Bulls' Fred Hoiberg skirts questions about job status amidst team's recent struggles

Second-year coach sits Rondo for second half of Chicago's loss at Indiana

Steve Aschburner

Steve Aschburner

CHICAGO – People get fired for a number of reasons.

Chicago Bulls coach Fred Hoiberg is facing intense heat with his team struggling in its last ten games.

The second-year coach so far is falling short of expectations and failing to deliver on the attributes that got him hired.

So has Hoiberg done that?

From all accounts, he gets along great with Bulls VP of basketball operations John Paxson and general manager Gar Forman. And since that was the overwhelming reason why he was hired prior to last season – to be the anti-Tom Thibodeau, to keep open the lines of communication with, and make comfortable, Chicago’s front office – it seems unlikely that Hoiberg would have the NBA’s “hottest seat,” as portrayed by ESPN’s Marc Stein.

Or, at least, unfair if he does.

With their 111-101 loss at Indiana Friday afternoon, the Bulls dropped to 3-7 in their past 10 games and 16-17 overall. They are a team caught in the switches with some win-now veterans (Dwyane Wade, Jimmy Butler, Rajon Rondo, Robin Lopez) and a bench of younger players (Doug McDermott, Nikola Mirotic, Denzel Valentine, Bobby Portis) whom Paxson and Forman project as a core moving forward.

The Bulls have scored some impressive victories – over Cleveland, over San Antonio, as well as a 4-2 mark on their annually dreaded “circus” trip. But they also have lost against, on paper, beatable opponents when failing to bring the needed level of intensity and effort. Playing down to the competition has been an issue for three seasons now, a flaw more attributable to the coach comings-and-goings, rather than actual Xs & Os or personality.

The 2014-15 season was so obviously Thibodeau’s last, given his bosses’ frustration with his style, that the locker room shrugged off any accountability for its loss to a banged-up Cleveland squad in the East semifinals. Hoiberg, meanwhile, came in almost as a nepotistic hire – Forman was on Iowa State’s coaching staff back when the 44-year-old former NBA reserve played there – so some on the largely intact roster that returned for last season questioned his credentials.

That team, with Derrick Rose, Joakim Noah and Pau Gasol, wasn’t suited to play the pace-and-space offensive style Hoiberg was said to favor and the 42-20 lottery finish was a step backward from the Thibodeau years. This year’s roster fits “Hoiball” even worse – the Bulls rank 25th in pace and dead last in 3-point field goals, attempts and percentage.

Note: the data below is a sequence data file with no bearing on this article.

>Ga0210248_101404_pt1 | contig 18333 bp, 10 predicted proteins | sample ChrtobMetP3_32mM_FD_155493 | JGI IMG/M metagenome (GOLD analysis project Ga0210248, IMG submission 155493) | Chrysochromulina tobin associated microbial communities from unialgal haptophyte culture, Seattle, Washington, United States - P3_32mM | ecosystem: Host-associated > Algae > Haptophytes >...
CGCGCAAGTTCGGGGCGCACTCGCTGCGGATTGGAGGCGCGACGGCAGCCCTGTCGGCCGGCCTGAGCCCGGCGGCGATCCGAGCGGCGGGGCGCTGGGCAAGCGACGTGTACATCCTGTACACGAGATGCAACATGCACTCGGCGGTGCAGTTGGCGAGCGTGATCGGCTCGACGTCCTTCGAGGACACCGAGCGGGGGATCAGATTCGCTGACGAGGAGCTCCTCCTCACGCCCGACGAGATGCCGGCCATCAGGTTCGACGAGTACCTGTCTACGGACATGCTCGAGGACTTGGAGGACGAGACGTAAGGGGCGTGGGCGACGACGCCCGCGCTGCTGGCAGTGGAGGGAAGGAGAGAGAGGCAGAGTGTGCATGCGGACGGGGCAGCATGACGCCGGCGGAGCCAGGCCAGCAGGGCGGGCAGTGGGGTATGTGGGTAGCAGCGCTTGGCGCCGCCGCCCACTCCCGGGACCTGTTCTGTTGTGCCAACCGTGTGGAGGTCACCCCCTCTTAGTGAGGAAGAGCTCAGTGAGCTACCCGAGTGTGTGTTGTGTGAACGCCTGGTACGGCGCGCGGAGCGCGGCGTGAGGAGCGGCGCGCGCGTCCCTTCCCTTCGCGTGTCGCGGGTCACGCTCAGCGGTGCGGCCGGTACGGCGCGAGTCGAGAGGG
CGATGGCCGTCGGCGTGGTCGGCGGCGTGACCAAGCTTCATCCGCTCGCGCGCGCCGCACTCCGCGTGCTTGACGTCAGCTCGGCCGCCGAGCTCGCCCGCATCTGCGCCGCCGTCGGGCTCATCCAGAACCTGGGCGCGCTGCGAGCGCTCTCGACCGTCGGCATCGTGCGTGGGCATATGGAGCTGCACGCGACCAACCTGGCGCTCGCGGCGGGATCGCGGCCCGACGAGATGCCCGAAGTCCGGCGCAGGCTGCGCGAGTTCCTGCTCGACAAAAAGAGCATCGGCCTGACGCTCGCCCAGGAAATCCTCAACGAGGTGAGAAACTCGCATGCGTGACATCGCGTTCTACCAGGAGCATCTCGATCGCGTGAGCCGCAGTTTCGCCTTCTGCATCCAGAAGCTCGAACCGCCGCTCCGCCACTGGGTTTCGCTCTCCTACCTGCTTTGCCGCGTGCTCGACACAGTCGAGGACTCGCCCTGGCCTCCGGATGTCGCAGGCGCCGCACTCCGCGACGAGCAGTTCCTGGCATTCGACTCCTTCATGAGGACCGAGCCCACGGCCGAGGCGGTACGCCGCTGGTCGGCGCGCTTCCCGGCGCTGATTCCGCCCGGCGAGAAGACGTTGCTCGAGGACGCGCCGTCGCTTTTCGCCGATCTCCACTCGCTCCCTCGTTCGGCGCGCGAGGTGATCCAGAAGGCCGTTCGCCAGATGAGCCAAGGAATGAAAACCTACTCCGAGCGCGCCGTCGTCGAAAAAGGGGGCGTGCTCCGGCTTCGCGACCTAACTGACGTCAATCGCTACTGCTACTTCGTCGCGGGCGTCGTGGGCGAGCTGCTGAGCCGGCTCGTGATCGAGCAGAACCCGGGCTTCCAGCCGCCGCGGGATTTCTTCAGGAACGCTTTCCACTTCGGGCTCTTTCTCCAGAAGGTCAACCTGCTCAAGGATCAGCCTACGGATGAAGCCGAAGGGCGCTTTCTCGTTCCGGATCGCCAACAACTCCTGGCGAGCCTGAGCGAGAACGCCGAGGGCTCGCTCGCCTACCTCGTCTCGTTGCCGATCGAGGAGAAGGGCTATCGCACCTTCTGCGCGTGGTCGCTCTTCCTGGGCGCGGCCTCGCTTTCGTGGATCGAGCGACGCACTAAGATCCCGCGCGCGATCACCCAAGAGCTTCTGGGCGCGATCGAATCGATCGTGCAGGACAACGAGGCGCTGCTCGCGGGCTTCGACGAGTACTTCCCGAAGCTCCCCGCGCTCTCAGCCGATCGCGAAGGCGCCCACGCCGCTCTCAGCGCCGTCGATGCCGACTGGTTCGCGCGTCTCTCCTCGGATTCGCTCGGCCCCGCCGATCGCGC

Chicago’s 8-4 start, built in part on a favorable schedule, raised expectations. And the glut of teams in the East hovering close to .500 has done the same, making playoff berths seem readily available. The Bulls’ standard-operating procedure has been to strive for postseason paydays and avoid rebuilds, so there’s no sense Hoiberg has a mandate to rip up the “retool” blueprint and start fresh. Nor is there any sense the front office would risk catching lightning in a bottle the way it did in 2008 when it snagged Rose in the draft.

The conjecture about Hoiberg’s job status – midway through the second season of his five-year, $25 million contract – appeared to be driven as much by the lack of any coach firings so far this season, a departure from NBA business as usual in recent years. So he might have been a convenient target, given the Bulls’ current funk and the dozen head coaches working their first full seasons.

Hoiberg didn’t engage the speculation, telling reporters before Friday’s game in Indianapolis, “Like probably 24 other coaches I’m trying to find a way for us to go out and play consistent basketball on a nightly basis.” He also had the pressing problem of dealing with Rondo, who already served a 1-game behavioral suspension this season and whom Hoiberg benched in the second half against the Pacers in favor of backup guard Michael Carter-Williams.

Bulls management dismissed the report, as well it should. Hoiberg might be better suited to develop a young team such as Minnesota, but – given the situation into which he was dropped in Chicago – he hasn’t failed to do anything for which he was hired. So unless his bosses transparently use him as a fall guy for a flawed vision, he doesn’t deserve to be fired.

There’s not a lot of confidence around town, by the way, that the current Bulls regime ought to be the one firing or hiring any more coaches anyway.

Steve Aschburner has written about the NBA since 1980. You can e-mail him here, find his archive here and follow him on Twitter.

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